To bathe or not to bathe? That is the question
Updated: Jun 20, 2022
“I could tell my parents hated me. My bath toys were a toaster and a radio.”
Have you ever tried to bathe a 5 year old while they were throwing a tantrum? Trying to convince someone who has dementia that they should take a bath or shower is no different. I know what you are probably thinking: You have tried everything and your loved one won’t take a bath or shower without throwing a fit. You feel like nothing will make a difference. As the old adage says: “You can’t judge a book by it's cover until you open it up and see what’s inside.”
Tips to Help Navigate Bathing day:
Decency: One reason someone who has dementia may not want to bathe is because they feel exposed. Imagine being fully naked, not understanding why you are naked and having people you don’t know try and touch you. This would be a very frightening experience. Offer a towel or something that will help them feel covered but will also allow you to carry out the necessary washing.
Don’t Argue: Much like a toddler who is having a tantrum, don’t engage or the situation may escalate. Instead, distract them by asking open-ended questions can get them thinking about something else other than the bath. Playing soft piano music or a favorite song can help with this.
Create a Routine: Keeping a weekly schedule is a great way for your loved one to have a sense of security. Bathing or taking a shower 3 days a week is a great goal and way to get your loved one on a schedule. (Bonus Tip: Sponge bathing as needed on non-wash days is a great way to keep up on their hygiene and help them feel more in control of washing themselves if they are able to do it on their own. If they are not, it’s an effective non-invasive way of hygiene maintenance for you.)
Just Right: Check the water temperature first and then have them check the water before being placed in the tub.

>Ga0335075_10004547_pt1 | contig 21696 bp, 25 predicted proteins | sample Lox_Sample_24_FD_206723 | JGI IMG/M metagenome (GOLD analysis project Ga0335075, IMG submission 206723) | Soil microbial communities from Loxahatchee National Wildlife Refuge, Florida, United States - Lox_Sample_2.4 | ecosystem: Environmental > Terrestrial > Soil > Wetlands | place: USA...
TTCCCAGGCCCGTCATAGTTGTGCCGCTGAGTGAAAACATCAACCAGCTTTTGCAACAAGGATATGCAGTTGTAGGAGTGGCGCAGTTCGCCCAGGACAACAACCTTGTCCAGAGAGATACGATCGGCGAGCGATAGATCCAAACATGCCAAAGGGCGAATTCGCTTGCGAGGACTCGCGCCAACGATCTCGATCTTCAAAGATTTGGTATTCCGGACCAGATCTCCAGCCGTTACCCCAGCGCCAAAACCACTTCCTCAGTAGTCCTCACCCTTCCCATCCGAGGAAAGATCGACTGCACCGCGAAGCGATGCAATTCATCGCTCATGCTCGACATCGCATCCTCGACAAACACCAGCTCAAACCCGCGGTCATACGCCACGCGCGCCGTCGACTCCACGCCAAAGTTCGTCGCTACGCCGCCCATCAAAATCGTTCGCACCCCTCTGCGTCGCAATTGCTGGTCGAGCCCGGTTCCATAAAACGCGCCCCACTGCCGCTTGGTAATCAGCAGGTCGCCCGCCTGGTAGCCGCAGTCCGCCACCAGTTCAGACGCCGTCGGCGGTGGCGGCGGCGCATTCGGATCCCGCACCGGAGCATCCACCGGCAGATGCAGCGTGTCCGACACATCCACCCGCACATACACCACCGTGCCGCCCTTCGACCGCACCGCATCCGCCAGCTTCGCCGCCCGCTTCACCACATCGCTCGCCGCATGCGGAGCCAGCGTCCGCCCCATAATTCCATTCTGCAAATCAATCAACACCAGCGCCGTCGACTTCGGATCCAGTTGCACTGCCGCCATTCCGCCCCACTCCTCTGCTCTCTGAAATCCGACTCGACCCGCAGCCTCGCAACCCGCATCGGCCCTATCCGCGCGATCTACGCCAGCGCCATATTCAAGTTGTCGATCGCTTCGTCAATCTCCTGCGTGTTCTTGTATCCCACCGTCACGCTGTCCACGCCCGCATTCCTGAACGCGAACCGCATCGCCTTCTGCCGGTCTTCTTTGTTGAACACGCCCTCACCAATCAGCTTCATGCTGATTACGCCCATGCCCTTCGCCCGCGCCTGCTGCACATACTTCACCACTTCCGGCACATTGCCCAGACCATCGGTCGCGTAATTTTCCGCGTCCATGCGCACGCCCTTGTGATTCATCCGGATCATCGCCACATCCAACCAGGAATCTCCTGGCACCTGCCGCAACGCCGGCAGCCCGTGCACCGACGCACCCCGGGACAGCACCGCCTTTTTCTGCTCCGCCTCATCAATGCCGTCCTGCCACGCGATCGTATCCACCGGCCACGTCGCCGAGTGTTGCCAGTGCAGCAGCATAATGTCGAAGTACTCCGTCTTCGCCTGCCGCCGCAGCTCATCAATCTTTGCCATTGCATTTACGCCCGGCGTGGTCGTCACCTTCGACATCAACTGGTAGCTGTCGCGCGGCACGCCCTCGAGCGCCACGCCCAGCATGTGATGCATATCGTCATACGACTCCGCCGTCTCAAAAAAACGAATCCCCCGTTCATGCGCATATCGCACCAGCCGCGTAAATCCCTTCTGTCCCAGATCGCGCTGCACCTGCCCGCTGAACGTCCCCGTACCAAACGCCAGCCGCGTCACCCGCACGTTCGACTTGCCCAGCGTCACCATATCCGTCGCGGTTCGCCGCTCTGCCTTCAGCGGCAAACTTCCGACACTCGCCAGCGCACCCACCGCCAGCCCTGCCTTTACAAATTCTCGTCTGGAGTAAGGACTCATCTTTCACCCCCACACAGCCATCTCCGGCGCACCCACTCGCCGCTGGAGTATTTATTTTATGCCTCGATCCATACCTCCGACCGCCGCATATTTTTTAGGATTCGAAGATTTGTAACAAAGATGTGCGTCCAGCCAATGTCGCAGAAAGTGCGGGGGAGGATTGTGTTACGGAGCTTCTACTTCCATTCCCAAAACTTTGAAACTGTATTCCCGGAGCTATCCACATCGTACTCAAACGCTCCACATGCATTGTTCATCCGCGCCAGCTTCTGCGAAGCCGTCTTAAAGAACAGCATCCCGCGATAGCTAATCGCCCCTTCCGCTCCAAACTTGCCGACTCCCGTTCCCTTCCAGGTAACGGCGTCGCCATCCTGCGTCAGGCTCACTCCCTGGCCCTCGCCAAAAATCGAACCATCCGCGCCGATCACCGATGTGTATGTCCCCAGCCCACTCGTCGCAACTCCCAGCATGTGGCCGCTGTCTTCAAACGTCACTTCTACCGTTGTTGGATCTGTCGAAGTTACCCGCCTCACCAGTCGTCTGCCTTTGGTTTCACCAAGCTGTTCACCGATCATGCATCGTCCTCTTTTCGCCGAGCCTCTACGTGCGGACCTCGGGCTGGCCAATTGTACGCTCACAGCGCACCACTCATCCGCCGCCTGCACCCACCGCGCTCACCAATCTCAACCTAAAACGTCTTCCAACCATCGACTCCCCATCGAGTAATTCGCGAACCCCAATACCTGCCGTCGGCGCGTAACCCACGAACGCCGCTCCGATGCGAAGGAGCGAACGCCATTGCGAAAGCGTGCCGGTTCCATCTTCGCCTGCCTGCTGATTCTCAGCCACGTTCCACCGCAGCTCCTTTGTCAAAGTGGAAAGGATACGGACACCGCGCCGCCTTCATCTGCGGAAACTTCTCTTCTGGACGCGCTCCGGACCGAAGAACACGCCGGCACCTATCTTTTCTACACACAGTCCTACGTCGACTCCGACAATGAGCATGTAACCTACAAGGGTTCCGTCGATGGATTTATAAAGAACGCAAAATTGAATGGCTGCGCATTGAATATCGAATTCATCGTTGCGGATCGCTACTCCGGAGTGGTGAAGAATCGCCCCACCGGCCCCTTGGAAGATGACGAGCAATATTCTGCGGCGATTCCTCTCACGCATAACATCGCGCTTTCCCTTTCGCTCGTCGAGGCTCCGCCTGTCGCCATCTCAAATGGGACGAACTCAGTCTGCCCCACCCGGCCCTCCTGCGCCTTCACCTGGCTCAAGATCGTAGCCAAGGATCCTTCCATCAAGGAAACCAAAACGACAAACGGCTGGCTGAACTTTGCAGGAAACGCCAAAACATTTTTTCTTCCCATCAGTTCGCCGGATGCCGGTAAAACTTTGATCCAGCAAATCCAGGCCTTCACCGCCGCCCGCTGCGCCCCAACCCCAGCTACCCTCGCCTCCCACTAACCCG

Bathing Prep: Making these simple preparations before you bathe your loved one will allow you to focus on the task at hand and any unforeseen issues that may or will arise.
1. Have Everything Ready: Be sure the lights are on and have music playing (if you choose to include it) prior to bringing them into the bathroom. The following preparations will be helpful:
Shampoo and Soaps placed where you can reach them easily
Towels are out and ready to use
Have a back up activity planned just in case your loved one isn’t ready
Shower chair set up, depending on person's ability to get in and out of the tub and or shower
Have lights on when leading them into the bathroom
2. Ease their Fears: Holding your loved ones hand while leading them into the bathroom gives them a sense of security. Remember, the person you are helping is in control of the shower/bathing process. People with Dementia tend to find bathing an invasive, threatening experience and will try and protect themselves by hitting and biting. Speaking with a slow, clear voice while explaining each task before performing the next step can have an incredible positive outcome of how your loved one reacts.
3.In Control: Involve them in the process by having them hold a wash cloth and wash themselves if they are able. You may need to demonstrate what parts to wash